Http___wwwschornsteinfeger1The article profiles Joachim Datko, a 55-year-old engineer from Regensburg who tried to reject the chimney-sweeper’s services, pointing out that he had installed an ultra-modern gas heating system that didn’t produce a single particle of dust or smoke. He lost, and the chimney sweeper was permitted to barge his way into Datko’s house to conduct pointless measurements.

Who gave them these secure, life-long jobs? The Nazis, of course. In a job-creation boondoogle that’s more reminiscent of 1435 than 1935, they they divided all of Germany up into small "sweep districts," and created a tiny chimney-sweep monopoly in each one. Chimney-sweeps in training have to wait 12 years to be assigned a district. When they get one, they have to live there and volunteer for the fire department. In return, though, they have a monopoly on inspecting and cleaning chimneys and heating devices in that district. In their defense, they point out that they’re much more than chimney sweeps and are, like, totally modern now, and know how to check your home for all sorts of harmful vapors and gases. But however useful their services may be, they still have a monopoly.

Who will save us? The EU, of course. Monopolies violate EU guidelines, so Brussels is soon going to force the chimney sweepers to compete for their services. Yes, that’s right — Brussels will be intervening to reduce bureaucracy. The battle-lines are drawn. On the one side, chimney-sweeps, with their official website glorifying themselves as "experts on security, energy, and the environment" The website’s mascot is the charming young thing picture above, who can sweep my chimney anytime. [was that really necessary? — ed.]. In the other corner, Joachim Datko — yes, that Datko — who’s got his own anti-chinmey-sweep website (G)!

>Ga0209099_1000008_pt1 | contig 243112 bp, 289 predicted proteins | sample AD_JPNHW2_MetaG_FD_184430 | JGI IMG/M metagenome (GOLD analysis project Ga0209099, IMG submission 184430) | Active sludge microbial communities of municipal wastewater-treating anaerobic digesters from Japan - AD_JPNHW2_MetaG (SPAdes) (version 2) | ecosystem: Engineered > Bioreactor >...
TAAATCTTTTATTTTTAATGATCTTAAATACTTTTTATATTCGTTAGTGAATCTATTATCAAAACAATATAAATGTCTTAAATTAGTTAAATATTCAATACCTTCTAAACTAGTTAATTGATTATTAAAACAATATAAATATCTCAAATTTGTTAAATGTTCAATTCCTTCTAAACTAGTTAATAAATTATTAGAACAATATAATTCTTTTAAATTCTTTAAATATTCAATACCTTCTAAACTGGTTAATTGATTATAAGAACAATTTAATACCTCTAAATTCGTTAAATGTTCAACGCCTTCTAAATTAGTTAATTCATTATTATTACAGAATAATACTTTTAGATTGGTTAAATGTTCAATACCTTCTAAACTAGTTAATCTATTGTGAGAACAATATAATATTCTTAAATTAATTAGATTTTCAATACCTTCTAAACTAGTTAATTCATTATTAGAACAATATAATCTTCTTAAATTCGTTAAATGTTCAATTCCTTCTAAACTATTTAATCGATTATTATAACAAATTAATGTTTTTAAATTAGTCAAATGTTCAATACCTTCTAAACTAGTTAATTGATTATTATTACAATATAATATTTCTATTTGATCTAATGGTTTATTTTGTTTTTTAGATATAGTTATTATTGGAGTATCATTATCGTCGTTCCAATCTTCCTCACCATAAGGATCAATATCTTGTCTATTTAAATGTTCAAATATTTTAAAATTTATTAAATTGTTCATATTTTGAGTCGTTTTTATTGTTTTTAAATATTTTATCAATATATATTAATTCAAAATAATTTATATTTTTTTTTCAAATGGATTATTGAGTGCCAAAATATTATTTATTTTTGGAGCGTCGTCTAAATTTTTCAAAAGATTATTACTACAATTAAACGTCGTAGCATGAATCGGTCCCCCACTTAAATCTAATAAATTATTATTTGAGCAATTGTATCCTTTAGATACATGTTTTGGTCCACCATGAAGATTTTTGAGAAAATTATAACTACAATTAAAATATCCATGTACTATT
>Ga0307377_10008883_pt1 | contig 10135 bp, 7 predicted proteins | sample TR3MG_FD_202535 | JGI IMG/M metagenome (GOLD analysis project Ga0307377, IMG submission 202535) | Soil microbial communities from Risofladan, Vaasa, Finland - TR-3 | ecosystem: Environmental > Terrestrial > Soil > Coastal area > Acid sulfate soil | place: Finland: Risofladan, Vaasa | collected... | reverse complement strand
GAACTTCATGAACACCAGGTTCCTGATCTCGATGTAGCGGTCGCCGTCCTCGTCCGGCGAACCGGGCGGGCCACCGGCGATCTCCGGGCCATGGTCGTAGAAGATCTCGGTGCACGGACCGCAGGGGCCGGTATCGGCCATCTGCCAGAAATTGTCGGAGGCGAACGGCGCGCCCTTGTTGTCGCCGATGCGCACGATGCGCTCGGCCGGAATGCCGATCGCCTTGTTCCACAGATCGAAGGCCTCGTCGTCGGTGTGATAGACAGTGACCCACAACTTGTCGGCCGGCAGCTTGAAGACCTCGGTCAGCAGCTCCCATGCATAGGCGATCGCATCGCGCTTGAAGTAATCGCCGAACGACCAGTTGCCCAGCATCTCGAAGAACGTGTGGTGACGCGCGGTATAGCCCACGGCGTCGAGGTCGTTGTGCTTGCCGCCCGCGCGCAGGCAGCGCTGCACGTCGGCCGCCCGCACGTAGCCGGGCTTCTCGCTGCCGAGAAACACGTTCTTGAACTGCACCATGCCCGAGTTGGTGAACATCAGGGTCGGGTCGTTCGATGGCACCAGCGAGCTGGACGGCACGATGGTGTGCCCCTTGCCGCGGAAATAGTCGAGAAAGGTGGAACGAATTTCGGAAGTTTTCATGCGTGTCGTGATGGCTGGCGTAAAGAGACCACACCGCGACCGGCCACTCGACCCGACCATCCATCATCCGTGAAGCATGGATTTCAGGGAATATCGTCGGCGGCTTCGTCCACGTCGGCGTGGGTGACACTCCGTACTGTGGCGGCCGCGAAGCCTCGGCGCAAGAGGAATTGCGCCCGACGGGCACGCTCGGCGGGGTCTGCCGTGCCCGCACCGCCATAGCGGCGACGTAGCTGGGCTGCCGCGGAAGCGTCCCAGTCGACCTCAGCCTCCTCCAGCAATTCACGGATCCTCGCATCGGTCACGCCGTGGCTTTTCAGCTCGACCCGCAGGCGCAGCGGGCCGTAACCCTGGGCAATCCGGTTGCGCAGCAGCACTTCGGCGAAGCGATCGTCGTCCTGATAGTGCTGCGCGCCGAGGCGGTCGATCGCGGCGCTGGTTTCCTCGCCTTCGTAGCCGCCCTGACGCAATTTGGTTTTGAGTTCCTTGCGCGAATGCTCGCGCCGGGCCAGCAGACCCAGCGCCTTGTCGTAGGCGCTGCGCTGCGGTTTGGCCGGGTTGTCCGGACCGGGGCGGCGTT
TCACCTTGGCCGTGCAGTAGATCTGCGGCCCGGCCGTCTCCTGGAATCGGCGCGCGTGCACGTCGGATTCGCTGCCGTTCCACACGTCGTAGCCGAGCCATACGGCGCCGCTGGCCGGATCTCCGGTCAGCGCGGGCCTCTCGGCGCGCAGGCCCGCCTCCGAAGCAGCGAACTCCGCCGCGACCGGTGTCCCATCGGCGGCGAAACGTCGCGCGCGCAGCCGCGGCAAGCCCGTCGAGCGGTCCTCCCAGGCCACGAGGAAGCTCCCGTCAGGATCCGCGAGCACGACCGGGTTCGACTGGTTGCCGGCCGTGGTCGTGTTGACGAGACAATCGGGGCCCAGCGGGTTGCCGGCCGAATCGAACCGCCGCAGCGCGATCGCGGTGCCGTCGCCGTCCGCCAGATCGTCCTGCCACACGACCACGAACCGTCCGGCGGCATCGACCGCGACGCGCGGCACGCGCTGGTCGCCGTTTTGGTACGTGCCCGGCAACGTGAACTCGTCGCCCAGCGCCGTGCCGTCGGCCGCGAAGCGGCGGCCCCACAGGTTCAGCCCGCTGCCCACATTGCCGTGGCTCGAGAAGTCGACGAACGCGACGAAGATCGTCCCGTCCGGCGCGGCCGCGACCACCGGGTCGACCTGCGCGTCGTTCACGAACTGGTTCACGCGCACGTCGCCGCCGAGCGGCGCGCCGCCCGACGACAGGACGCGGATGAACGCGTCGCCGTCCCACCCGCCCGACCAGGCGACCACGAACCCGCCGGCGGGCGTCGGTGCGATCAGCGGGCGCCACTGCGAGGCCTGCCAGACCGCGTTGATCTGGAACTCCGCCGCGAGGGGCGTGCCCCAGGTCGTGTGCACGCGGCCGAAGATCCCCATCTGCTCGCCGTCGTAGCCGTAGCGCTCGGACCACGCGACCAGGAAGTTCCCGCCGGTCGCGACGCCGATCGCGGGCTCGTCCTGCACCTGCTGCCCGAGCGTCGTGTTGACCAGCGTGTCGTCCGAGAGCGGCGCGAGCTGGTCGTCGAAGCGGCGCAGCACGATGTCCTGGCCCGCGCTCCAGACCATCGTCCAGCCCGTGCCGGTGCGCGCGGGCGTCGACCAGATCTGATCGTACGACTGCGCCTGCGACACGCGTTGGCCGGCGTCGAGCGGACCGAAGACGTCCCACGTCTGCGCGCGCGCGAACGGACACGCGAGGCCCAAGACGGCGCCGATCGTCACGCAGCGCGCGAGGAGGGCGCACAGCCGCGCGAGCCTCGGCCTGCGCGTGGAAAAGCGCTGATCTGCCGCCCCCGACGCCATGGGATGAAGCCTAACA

I don’t know where I stand on this issue. On the one hand, it does seem awfully old-fashioned to preserve a monopoly, especially a Nazi monopoly (Nazopoly?). On the other hand, they wear tophats!

Water-Mills and Boring Jobs

I subscribe to a German-language mailing list for the humanities called H-Soz-U-Kult. It sounds ugly but is harmless. It delivers to my inbox conference reports, calls for papers, book reviews, and announcements of upcoming conferences. That’s how I became aware of this upcoming important conference (G): "Symposium on Water-Power Use in the Cologne/Bonn Region." Among the presentations: "Historical Development of So-called Industrial Mills"; "Mills and Hammers as Formative Elements of the Cultural Landscape."

However, I’m sure the presentation that will provoke the most controversy — even more controversy than the explanation of why "Industrial Mills" should really be thought of as "So-called Industrial Mills" — will occur at 3:20, when the Director of the Rhine-Erft Mill Society presents her "Conceptual Outline for a Documentation Center Concerning Rhenish Mill Culture."

What kind of person would even try to capture the juicy majesty of watermills in a dry, bloodless "outline"? I’m tempted to engage in the favorite pastime of a many marginally-employed Germans. That is, travel to a conference, sit impatiently in the audience until questions are allowed, run up to the microphone, and deliver a 5-minute long, rambling, question-free tirade in which I accuse the speaker of unconscionably ignoring the ‘philosophical aspects’ or ‘social consequences’ of the question under discussion.

I admit it, I’m making fun of this conference, just as I previously made fun of a treatise on hail insurance. I know it’s rude, but it’s irresistible. I can’t help myself. But now I’d like to get all serious, and praise boredom.